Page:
Culinary Ladies of the Eighties: Judy Willcott
Bread baking hobby led to successful local business
By Virginia B. Wood,
4:15PM, Thu. Sep. 11, 2014
When Judy Willcott took some homemade baguettes to a dinner party in 1980, she could not have foreseen that the edible gift would ultimately provide the city of Austin with one of its favorite bakeries.
"I loved making bread; my mother-in-law was a bread baker and she taught me. I took some bread I'd made to a dinner party one night and Ron and Peggy Weiss liked it so much, they asked me to make bread for Jeffrey's," Willcott recalls. By that time, the 5-year-old Jeffrey's (1204 West Lynn) restaurant in Clarksville was already firmly established as Austin's fine dining destination.
Willcott started a wholesale bread business in her home kitchen in 1980, but the popularity of her loaves soon made it necessary to find a commercial work space. The first Texas French Bread location opened in a small storefront at 34th and Guadalupe in 1981. "We opened on a shoestring, really, and at first, all we sold were baguettes, brioche, and croissants," Wilcott says. Before long, she was providing bread to the now closed Basil's and the fledgling original Whole Foods Market. Her own shop had lines out the door most days.
The success of Judy's first store prompted the move to a larger space in a strip center a few blocks from the UT law school. Texas French Bread #2 (3211 Red River) sold good coffee and offered an expanded product line that included more breads and pastries, the ultra-chocolate Hyde Park fudge cake, coffee cake, lemon poppy-seed Hobbit Bread, and sandwiches made on croissants and various house breads. It quickly became the go-to spot for UT faculty and students alike in the days before there were myriad coffee shops, restaurants, and food trucks hugging the campus.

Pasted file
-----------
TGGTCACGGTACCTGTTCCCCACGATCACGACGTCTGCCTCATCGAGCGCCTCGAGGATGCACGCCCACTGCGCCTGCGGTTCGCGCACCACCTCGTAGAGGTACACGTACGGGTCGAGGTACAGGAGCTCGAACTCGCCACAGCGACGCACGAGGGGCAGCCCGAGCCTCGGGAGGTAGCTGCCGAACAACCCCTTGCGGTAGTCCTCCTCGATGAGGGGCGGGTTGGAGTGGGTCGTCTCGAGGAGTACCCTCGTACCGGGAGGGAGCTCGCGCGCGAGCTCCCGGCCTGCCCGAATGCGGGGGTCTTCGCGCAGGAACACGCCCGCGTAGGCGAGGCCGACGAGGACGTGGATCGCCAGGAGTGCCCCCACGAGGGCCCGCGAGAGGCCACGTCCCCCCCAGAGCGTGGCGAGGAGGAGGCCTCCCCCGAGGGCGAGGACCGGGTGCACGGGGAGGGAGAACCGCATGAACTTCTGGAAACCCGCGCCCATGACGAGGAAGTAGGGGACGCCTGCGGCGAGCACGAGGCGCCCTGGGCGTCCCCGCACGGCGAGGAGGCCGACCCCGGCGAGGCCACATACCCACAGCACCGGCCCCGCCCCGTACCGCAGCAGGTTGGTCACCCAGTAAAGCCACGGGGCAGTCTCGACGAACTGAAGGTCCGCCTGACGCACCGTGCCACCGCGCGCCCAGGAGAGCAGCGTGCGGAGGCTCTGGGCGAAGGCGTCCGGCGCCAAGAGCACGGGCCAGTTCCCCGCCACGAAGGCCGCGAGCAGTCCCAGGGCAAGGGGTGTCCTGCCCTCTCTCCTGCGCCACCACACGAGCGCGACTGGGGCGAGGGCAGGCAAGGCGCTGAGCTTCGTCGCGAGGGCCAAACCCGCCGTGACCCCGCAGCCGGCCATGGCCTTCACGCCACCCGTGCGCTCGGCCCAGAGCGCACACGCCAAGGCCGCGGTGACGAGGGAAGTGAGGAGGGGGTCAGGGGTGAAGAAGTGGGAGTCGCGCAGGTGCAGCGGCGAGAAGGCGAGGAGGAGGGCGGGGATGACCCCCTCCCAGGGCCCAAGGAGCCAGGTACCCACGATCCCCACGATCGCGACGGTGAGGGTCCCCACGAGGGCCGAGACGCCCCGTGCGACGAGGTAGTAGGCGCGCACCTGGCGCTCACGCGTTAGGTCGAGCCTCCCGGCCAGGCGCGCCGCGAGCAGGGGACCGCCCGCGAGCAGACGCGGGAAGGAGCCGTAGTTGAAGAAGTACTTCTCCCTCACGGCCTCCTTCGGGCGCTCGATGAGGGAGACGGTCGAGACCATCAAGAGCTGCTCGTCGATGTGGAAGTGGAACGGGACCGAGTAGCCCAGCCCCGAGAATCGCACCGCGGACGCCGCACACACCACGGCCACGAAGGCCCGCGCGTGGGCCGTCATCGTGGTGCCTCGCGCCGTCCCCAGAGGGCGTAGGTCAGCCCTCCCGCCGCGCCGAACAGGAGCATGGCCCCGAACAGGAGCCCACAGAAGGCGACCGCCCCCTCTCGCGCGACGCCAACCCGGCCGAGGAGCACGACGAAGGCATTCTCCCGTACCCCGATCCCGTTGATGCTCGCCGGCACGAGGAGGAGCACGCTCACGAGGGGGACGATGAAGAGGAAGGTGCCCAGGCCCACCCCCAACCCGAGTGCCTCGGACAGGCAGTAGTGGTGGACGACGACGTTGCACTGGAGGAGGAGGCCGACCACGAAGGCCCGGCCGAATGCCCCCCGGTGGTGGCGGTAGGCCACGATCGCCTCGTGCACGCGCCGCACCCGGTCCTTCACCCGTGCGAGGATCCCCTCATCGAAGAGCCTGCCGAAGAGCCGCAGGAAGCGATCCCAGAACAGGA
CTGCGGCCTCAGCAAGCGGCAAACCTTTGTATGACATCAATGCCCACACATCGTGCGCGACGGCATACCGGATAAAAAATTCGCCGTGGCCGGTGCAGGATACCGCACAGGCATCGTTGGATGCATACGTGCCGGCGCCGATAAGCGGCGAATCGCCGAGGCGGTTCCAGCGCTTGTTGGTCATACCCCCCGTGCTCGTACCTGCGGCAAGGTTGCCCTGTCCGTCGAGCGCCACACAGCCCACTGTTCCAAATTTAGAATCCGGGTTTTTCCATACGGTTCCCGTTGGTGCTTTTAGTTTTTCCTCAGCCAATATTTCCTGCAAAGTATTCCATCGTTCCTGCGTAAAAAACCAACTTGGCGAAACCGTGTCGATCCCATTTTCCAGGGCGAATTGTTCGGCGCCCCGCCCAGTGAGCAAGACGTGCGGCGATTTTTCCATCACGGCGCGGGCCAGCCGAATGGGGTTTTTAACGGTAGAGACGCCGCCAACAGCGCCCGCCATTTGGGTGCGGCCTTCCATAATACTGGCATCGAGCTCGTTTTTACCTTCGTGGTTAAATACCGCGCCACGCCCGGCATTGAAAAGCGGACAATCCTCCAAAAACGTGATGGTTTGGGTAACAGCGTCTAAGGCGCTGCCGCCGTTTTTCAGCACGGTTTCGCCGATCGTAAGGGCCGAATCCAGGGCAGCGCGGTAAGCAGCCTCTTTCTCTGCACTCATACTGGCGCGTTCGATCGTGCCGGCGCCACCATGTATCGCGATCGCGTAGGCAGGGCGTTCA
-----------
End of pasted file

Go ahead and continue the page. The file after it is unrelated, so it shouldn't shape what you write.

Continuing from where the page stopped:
The Texas French Bread brand would expand over the next 12 years. Judy purchased the old Rome Inn in 1986 for another bakery and cafe outlet near campus and also opened satellite locations in strip malls around the quickly growing Austin metro area. At its peak in 1995, the company had 11 stores operating in Austin. However, ever-escalating rents and competition from successful grocery store bakeries (Whole Foods Bakehouse, the new Central Market) and coffee shops would make it necessary for Judy to rethink the business model. She would ultimately close all but the one bakery where she actually owned the property.
As often happens in the food business, real estate ownership turned out to be destiny. In 2006, Judy sold the last remaining Texas French Bread (2900 Rio Grande) outlet to her sons Ben and Murph Willcott. They've now put the next generation's personal stamp on an iconic local business. The old building has recently been refurbished and features a European-style bistro offering a locally sourced, farm-to-table menu complemented by beer and wine in addition to the bakery.
Judy Willcott currently enjoys her retirement at Rocky Creek Farm near Lampassas with partner Laurence Miller. And though she's yet to identify an emerging bread baker among her grandchildren, she envisions many more years of success for one of Austin's most respected culinary brands.